1. Parenting

Russian Adoption Problems In the Eyes of Russian Adoptive Parents

Mike and Tanya Mulligan Share Their Take on Russian Adoption Problems

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Slater, Elena, and Margarita adopted from Russia.

Mike and Tanya Mulligan adopted three children from Russia and have struggled parenting severe behavioral issues. They feel that if Russian officials were honest, it would cut down on some of the Russian adoption problems within the system.

Photo courtesy of Mike Mulligan.

I contacted Mike and Tanya Mulligan, an adoptive couple that I first met when they were featured on a 20/20 special about Russian adoption and the problems within that system. I knew they had an opinion on Torry Hansen and the drama she created when she bought a one-way ticket back to Russia for her 7-year-old adopted son. A flight he took solo.

Carrie Craft - I've heard some rumbling within the adoption community about concerns for Russian adoptees, that they may be uncomfortable or worried, fearful of being "sent back" How has the news of what happened to the 7-year-old had any effect on your children?

Tanya Mulligan - "My children, or at least the girls, aren't worried in the least. They seem to be secure in the fact that we aren't going to send them back. I think Margarita made a comment in passing that 'he must have been really bad.'"

Mike Mulligan - "The recent news has not appeared to have effected our children, since they are pretty secure with their new lives."

Carrie Craft - "Why do you think the media seems to want to barbecue this adoptive mother?"

Tanya Mulligan - "This is a single mother who probably reached her breaking point. With her back against a wall, no one to help her, no systems in place for help, she felt trapped. I mean what was she supposed to do? Wait until the boy burned the house down, hurt or killed one of her family members? These kids are capable of murder and they don't have a conscious at all."

Dealing with Behaviors on a Day-to-Day Basis

Carrie Craft - "Tell us about a typical day with your children? What do you see in their future? In your future?"

Tanya Mulligan - "A typical day at our house starts at 4:30am for me. I put together the kids lunches, make a latte and muffins for the girls. Put together a breakfast for Slater. I wake the girls up for school, tell them to have a good day and love you. I go to work for 10, 12 sometimes 14 hours. Mike gets Slater up, gets him dressed and groomed for school. Supervises breakfast and drives him to school. He attends the FACE school in Tampa. Mike comes home and works in his office until it is time to pick Slater up. Slater comes home and does his homework in Mike's office so he can be supervised and not get into any trouble or destroy anything. I come home and make dinner. We usually eat as a family. Then I am available to help with the girls homework, if needed. Slater takes a shower and gets ready for bed. He is in bed by 8pm. My husband and I are usually exhausted by 10 and go to bed. Often we are so tired we fall asleep right away."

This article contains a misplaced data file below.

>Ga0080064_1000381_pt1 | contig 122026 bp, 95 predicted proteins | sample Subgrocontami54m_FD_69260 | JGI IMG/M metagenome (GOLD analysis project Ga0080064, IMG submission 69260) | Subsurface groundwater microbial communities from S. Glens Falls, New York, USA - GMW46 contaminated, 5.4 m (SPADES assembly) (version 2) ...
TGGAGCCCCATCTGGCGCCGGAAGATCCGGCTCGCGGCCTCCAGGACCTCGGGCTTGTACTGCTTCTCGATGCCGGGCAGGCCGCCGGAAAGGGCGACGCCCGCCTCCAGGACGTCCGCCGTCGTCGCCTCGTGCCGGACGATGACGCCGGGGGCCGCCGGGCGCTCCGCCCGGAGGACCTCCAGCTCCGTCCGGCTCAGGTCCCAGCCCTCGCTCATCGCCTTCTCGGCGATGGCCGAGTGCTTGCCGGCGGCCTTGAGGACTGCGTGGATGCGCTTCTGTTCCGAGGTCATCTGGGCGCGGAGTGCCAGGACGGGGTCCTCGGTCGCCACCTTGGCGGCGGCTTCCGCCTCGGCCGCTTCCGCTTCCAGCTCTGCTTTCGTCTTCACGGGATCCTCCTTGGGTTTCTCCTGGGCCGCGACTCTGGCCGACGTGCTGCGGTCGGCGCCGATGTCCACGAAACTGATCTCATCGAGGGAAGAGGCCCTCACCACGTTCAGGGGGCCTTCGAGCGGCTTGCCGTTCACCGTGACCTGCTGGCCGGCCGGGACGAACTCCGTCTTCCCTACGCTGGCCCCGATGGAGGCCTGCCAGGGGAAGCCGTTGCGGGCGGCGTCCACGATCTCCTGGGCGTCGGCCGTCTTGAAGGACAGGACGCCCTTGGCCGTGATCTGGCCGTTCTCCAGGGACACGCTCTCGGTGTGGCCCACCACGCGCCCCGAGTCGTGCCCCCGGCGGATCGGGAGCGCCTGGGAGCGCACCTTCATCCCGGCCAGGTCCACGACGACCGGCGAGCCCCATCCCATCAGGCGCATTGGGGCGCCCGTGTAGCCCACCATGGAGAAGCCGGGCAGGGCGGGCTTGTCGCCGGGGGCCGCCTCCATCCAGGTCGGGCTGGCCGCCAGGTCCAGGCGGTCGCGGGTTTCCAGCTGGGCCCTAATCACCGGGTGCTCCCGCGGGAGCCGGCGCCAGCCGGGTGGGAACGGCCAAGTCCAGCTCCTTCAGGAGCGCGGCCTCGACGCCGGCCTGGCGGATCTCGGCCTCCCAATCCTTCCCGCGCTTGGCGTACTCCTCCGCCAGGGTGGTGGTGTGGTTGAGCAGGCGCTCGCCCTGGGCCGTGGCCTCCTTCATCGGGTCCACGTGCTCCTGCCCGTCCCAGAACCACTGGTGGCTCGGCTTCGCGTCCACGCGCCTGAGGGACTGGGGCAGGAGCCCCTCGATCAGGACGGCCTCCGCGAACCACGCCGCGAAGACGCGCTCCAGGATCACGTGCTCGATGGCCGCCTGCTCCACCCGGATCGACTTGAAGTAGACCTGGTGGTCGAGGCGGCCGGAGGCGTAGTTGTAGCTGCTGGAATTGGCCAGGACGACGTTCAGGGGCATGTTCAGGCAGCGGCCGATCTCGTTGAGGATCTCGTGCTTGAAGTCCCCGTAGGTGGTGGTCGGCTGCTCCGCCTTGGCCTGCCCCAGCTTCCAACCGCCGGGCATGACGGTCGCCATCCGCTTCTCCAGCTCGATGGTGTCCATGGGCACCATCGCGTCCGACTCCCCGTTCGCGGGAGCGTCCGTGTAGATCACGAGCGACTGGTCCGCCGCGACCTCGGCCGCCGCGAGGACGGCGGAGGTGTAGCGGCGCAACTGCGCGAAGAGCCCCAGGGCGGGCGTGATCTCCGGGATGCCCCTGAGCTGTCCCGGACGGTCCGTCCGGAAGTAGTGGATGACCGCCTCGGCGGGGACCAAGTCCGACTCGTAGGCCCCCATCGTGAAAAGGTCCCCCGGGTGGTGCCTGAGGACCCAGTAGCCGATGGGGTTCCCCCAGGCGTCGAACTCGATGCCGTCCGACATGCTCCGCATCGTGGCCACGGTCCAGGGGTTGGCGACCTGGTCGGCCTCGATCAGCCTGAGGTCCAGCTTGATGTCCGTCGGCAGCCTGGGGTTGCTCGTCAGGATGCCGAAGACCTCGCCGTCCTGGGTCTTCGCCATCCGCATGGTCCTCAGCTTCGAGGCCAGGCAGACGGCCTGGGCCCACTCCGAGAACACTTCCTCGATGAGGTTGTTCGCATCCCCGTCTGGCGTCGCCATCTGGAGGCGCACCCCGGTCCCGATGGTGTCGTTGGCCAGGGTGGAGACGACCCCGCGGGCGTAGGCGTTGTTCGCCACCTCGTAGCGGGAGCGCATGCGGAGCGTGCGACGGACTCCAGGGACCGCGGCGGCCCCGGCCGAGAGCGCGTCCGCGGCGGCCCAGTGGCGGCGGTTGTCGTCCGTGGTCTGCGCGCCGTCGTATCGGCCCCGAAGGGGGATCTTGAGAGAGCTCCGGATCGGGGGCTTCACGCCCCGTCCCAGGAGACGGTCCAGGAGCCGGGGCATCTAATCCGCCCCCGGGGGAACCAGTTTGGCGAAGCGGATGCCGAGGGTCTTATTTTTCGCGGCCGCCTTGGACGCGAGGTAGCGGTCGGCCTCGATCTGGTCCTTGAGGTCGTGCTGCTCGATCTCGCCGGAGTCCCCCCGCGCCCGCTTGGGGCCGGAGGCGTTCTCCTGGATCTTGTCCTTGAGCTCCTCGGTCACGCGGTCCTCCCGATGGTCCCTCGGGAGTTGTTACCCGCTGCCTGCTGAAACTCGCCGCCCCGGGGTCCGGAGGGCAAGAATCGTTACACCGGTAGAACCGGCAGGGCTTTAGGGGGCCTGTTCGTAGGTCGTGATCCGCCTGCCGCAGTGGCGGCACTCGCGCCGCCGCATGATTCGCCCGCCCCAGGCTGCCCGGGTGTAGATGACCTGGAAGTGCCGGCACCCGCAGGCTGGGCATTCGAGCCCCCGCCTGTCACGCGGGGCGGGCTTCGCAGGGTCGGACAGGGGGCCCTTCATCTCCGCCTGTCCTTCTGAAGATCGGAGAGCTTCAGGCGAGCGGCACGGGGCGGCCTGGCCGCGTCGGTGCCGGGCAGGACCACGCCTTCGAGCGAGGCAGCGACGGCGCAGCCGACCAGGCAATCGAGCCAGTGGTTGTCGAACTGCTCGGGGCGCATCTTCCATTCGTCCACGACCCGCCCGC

Carrie Craft - "What do you feel non-adoptive parents understand about adoptive parenting? Especially RAD?"

Mike Mulligan - "Many non-adoptive parents do not understand what it is like to bring a stranger into your home. So often, we hear "what would you do if this were your natural-born child? What makes you think you can blame others for your children's problems?" Many of the issues do not become apparent until years down the road; rather, they are apparent after the "honeymoon" period. In other words, these (serious) issues would clearly be noticeable by adoption workers and agencies. Again, adoption agencies have a duty to inform adoptive parents of the children's past...be it good or bad."

Tanya Mulligan - "Regular Americans don't get it at all. If you have never had one of these children in your house and lived with it 24/7, you don't have a clue. Its great to be an armchair quarterback and direct and pass judgment. Until you have walked a mile in our shoes, it means nothing. RAD is a very different diagnosis. These children feel unworthy and rejected. They want to get back at any and every adult because of that rejection. Conventional parenting or discipline does not work. They just don't react the way you expect or react at all. Its almost like they are saying, see I knew you wouldn't love me if I did this or that."

Mike Mulligan - "Reactive Attachment Disorder is real. We found many adoption workers (after the fact, mind you) that blamed us for "not trying hard enough" or "not loving the children enough." While tenacity love are important, they are not the answer for RAD."

Continue on to page 2 of the Interview

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